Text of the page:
No volunteers are going – no Iraqi volunteers are going to Syria with the consent of the Iraqi Government at all. I mean, any volunteers who are going may be encouraged by some militias, by some people who want to fuel the conflict and the violence. But believe me, this is not the government policy as such, and we live in a region that we cannot disassociate from what is going on in Syria.

And we’ve seen the terrible event and atrocities that happened yesterday in Egypt. We have ongoing demonstrations in cities in many parts of Iraq, and really they have been going on for the last eight months, and neither the government or even the demonstrators have reached such a level of violence.

So once again, we look forward to our meeting with you and your teams. And Mr. Secretary, I want to say that Iraq is a reliable and dependable ally and partner to the United States. Thank you.

SECRETARY KERRY: Thank you. Thank you very much, Hoshyar, and we look forward to working with you on this, and we’ll work through these issues this morning --


SECRETARY KERRY: -- and obviously for some time to come.


SECRETARY KERRY: Thank you, sir.



Opening Statement at the SEC Open Meeting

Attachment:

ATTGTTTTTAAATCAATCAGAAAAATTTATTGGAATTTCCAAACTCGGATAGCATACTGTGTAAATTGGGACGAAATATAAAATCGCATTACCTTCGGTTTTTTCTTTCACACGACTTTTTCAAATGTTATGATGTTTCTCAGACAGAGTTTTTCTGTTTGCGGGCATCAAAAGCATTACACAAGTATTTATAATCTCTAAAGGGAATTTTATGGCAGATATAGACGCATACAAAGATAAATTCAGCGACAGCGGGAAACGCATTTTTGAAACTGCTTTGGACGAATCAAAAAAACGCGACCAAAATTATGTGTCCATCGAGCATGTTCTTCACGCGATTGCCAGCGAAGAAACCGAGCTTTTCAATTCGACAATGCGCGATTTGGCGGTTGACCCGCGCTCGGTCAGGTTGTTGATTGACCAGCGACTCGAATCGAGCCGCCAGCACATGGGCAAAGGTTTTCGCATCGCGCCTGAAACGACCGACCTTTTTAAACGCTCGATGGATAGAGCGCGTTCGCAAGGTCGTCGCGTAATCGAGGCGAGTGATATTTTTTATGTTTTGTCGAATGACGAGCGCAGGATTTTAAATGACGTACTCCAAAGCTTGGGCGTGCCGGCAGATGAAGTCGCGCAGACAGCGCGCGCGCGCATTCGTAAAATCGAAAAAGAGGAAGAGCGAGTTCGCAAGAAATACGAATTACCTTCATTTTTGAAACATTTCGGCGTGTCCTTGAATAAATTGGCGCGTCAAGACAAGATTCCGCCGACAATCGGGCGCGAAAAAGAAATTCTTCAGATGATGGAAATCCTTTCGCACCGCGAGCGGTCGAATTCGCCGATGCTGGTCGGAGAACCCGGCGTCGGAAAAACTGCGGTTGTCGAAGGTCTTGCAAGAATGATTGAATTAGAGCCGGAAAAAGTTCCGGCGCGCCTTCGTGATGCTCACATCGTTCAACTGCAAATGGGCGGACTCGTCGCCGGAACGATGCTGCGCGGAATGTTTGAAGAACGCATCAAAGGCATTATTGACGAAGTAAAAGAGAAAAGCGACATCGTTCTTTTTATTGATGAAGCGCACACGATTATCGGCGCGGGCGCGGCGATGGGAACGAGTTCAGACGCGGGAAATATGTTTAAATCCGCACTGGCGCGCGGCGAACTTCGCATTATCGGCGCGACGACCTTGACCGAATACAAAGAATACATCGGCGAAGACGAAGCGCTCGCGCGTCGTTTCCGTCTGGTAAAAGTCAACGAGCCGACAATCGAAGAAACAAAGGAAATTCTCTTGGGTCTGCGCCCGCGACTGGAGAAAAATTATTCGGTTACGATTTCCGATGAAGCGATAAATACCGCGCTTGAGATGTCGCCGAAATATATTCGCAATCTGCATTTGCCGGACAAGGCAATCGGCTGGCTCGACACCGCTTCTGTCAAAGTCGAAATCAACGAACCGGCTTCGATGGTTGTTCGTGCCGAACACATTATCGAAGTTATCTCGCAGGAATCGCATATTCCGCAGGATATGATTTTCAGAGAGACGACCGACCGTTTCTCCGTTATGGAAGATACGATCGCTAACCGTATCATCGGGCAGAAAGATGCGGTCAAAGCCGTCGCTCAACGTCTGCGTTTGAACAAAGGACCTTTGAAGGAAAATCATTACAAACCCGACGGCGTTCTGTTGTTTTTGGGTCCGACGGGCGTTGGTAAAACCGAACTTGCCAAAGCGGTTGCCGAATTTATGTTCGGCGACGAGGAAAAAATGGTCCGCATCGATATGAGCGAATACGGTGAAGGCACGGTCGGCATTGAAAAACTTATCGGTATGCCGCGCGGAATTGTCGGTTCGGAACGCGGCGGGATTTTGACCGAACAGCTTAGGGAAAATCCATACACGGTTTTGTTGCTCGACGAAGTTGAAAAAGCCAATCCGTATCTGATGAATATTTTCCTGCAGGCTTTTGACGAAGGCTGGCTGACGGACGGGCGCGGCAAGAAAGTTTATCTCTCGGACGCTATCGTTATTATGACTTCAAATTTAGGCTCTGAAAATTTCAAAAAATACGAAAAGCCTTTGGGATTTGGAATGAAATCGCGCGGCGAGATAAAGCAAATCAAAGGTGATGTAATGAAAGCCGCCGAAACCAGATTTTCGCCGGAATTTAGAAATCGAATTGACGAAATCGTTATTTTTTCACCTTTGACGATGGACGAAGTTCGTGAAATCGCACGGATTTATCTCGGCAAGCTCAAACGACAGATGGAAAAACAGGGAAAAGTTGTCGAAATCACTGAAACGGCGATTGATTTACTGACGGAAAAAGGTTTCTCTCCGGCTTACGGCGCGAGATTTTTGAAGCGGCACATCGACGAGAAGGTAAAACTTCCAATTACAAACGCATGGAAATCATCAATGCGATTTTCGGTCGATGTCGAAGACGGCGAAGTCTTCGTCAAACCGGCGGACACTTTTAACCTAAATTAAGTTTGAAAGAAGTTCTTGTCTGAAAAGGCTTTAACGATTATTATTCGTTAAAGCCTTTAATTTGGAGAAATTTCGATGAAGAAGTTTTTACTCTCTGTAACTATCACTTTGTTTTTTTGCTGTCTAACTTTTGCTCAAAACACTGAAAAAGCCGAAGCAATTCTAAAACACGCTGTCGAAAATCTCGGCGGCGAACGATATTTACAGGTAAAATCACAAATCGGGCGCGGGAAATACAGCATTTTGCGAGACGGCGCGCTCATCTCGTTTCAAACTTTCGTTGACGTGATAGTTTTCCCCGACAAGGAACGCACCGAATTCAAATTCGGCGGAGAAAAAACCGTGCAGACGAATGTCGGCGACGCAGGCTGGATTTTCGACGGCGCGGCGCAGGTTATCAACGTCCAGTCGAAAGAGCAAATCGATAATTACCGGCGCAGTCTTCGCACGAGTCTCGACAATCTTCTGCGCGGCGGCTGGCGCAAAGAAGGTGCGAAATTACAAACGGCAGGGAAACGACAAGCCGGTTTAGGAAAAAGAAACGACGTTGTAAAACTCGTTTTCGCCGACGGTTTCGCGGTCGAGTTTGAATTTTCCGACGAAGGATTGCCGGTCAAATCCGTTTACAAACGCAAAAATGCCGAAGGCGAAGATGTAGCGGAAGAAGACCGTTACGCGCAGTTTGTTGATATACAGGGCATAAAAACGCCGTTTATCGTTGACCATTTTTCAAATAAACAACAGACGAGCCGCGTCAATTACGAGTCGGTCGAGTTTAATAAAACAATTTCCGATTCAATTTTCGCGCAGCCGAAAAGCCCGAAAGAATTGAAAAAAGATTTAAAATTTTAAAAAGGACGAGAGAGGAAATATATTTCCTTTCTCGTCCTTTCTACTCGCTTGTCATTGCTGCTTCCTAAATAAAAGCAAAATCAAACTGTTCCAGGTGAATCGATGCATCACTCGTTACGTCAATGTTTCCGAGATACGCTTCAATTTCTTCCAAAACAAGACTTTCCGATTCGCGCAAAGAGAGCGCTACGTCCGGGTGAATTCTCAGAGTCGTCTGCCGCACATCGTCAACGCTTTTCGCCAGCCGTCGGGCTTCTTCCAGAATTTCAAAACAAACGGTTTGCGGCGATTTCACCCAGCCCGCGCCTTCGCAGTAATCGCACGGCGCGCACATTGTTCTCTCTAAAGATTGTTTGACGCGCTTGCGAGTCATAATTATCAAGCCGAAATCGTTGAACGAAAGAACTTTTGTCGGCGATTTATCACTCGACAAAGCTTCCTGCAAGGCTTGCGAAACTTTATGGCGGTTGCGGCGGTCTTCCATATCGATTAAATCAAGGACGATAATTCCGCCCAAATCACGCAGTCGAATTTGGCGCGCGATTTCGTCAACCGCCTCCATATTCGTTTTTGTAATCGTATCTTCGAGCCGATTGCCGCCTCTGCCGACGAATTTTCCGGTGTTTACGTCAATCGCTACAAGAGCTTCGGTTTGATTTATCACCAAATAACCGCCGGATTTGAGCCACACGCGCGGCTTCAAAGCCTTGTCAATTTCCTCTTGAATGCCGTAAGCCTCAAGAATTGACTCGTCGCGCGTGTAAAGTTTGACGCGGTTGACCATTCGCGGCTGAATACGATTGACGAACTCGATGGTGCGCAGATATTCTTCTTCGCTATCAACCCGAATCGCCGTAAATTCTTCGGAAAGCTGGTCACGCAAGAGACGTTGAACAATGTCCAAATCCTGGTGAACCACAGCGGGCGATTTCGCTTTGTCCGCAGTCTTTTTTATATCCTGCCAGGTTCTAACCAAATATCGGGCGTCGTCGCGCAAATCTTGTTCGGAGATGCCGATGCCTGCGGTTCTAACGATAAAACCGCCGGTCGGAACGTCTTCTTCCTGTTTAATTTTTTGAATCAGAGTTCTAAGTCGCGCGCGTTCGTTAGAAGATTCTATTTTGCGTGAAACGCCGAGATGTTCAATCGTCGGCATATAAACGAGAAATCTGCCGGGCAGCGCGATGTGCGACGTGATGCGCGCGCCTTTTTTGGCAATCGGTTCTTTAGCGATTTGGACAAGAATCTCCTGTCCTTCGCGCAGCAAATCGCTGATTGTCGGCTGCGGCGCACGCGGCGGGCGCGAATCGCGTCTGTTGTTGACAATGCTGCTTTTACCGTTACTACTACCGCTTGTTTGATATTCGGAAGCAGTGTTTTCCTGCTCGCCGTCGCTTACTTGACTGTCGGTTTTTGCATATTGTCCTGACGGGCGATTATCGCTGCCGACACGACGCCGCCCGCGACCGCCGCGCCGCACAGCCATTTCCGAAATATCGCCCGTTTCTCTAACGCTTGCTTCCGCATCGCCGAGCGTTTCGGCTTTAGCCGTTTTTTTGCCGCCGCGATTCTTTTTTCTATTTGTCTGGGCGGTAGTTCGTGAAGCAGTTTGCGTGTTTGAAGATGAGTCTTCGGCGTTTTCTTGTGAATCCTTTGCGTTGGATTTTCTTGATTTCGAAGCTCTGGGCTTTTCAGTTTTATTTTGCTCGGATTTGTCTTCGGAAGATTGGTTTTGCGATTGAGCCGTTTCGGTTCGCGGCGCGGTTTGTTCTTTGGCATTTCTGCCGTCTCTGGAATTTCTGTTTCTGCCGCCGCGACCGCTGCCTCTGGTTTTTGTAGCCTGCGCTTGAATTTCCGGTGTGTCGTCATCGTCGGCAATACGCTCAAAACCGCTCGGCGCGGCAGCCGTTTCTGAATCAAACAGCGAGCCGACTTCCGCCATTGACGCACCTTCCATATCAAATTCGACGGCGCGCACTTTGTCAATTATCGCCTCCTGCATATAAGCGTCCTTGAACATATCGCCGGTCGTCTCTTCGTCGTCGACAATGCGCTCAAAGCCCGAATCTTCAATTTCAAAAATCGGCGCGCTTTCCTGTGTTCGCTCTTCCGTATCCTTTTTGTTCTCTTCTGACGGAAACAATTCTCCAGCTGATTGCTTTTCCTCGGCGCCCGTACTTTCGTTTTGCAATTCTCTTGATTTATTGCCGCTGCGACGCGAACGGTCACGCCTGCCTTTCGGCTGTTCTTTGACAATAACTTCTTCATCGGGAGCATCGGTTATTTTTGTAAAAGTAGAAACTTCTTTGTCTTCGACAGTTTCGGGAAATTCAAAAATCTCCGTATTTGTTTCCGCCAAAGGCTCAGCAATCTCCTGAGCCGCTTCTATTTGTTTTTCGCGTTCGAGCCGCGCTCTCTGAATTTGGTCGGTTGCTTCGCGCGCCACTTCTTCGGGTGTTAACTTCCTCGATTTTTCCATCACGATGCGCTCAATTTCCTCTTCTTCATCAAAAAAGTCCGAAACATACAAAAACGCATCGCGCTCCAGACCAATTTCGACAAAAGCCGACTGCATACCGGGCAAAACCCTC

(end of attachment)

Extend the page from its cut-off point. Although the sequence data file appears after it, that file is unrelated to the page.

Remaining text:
Chairman Mary Jo White
U.S. Securities and Exchange Commission
Washington, D.C.
June 5, 2013

This is an open meeting of the Securities and Exchange Commission on June 5, 2013.

Today, the Commission will consider proposals that would reform the way money market funds operate in order to make them less susceptible to runs.

As many people know, money market funds are investment vehicles that hold a pool of high-quality, short-term securities. In the early 1980s, the Commission provided money market funds with an exemption making them distinct from mutual funds and certain other investment products. That exemptive rule (Rule 2a-7) allowed these funds generally to maintain a stable share price of $1.00 instead of changing their share prices according to the market value of the securities held by the fund.